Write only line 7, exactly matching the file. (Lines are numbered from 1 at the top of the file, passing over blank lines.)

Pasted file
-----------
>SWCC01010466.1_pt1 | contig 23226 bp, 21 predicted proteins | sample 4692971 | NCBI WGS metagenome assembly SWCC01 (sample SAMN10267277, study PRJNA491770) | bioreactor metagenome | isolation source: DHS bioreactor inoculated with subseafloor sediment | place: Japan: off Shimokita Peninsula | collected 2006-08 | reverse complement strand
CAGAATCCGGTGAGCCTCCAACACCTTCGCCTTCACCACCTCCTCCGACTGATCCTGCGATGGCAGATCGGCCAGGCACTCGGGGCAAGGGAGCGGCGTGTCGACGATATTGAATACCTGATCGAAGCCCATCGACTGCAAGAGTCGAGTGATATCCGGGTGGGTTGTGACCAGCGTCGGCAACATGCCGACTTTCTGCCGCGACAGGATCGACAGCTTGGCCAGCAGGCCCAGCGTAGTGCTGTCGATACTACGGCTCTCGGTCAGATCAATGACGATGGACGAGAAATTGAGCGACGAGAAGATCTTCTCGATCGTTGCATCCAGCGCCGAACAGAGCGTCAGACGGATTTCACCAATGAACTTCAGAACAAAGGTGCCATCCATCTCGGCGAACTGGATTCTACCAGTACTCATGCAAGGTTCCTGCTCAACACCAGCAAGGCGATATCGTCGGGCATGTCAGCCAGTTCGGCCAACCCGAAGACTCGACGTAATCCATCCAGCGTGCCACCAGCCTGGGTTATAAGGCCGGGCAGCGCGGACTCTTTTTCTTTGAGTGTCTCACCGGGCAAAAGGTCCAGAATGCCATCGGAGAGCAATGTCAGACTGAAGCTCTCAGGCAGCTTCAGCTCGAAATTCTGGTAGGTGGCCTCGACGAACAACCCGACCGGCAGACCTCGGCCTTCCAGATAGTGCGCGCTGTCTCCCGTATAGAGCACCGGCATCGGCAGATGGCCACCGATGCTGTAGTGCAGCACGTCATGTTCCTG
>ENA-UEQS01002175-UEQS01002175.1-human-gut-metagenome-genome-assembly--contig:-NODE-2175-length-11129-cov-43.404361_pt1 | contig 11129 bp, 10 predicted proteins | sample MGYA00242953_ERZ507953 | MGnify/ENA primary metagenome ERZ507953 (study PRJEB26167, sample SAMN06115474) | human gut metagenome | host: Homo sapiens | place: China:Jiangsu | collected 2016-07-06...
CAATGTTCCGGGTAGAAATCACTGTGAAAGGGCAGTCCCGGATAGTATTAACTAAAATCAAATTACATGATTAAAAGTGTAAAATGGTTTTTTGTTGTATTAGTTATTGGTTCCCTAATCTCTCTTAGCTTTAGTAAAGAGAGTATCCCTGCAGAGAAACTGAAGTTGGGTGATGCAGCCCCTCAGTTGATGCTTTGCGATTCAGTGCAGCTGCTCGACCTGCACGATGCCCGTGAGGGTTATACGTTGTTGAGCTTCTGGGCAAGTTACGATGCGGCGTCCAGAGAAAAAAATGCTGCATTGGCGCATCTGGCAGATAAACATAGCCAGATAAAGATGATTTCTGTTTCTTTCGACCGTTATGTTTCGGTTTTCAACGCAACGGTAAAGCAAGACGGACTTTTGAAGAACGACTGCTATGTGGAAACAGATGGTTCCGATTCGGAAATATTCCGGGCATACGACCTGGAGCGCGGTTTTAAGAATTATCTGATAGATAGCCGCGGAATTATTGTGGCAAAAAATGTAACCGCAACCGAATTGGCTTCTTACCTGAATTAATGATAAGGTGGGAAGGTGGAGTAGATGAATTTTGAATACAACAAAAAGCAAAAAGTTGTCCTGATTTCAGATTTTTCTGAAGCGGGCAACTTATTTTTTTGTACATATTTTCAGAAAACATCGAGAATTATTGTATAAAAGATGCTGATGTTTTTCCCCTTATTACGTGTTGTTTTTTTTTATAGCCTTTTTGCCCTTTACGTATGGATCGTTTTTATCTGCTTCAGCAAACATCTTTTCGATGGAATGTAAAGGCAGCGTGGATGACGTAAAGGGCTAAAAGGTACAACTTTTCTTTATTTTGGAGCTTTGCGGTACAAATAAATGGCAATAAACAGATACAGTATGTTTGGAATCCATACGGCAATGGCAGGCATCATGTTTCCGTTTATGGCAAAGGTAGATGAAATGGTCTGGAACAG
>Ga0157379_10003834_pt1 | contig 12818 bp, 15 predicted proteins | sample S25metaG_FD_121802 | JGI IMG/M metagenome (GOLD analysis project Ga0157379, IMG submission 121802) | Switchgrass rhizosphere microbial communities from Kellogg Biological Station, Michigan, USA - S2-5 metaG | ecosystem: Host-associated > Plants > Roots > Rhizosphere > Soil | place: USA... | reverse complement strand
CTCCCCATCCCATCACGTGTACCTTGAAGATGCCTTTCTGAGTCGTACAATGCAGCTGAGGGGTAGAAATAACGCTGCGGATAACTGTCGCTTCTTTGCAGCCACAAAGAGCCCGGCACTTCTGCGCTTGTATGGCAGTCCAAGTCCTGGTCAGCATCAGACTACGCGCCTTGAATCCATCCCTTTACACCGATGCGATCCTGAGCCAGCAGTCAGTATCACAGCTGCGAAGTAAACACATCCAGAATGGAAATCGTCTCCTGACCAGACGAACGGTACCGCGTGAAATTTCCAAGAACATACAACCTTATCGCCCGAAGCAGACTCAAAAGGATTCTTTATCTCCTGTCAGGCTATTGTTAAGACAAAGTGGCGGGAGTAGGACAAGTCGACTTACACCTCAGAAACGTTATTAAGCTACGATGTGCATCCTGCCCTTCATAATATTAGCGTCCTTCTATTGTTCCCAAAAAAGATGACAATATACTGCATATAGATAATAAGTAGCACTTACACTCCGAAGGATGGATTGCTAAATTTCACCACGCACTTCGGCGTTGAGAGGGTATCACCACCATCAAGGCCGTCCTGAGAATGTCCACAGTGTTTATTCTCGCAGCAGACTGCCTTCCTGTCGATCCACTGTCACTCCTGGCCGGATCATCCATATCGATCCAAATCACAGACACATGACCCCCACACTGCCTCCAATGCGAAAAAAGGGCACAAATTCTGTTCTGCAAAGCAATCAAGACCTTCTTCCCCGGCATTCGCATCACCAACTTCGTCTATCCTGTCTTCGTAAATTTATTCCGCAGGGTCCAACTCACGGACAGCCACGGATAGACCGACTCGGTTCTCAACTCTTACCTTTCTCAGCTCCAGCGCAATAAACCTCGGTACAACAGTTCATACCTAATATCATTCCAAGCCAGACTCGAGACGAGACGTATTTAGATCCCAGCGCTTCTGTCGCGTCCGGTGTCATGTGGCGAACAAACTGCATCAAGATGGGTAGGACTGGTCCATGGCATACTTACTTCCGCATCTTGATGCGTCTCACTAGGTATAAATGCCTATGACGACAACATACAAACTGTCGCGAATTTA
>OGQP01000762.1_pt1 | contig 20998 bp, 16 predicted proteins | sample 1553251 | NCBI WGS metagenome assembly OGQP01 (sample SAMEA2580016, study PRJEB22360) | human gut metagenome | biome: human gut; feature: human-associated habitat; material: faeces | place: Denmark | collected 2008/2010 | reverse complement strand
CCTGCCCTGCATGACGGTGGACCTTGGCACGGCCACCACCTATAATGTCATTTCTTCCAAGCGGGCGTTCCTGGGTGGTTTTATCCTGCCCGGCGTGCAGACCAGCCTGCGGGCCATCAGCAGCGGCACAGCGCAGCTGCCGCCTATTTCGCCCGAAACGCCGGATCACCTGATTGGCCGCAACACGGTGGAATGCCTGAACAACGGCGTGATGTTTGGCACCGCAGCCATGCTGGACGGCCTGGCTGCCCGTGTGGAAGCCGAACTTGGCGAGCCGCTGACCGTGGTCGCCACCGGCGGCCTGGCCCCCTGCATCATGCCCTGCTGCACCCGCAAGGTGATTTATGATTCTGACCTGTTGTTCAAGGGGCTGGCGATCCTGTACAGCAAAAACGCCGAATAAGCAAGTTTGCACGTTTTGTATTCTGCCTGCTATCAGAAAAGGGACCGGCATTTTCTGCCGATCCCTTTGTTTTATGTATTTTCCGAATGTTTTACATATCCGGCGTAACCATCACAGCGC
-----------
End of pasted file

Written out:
>OGQP01000762.1_pt1 | contig 20998 bp, 16 predicted proteins | sample 1553251 | NCBI WGS metagenome assembly OGQP01 (sample SAMEA2580016, study PRJEB22360) | human gut metagenome | biome: human gut; feature: human-associated habitat; material: faeces | place: Denmark | collected 2008/2010 | reverse complement strand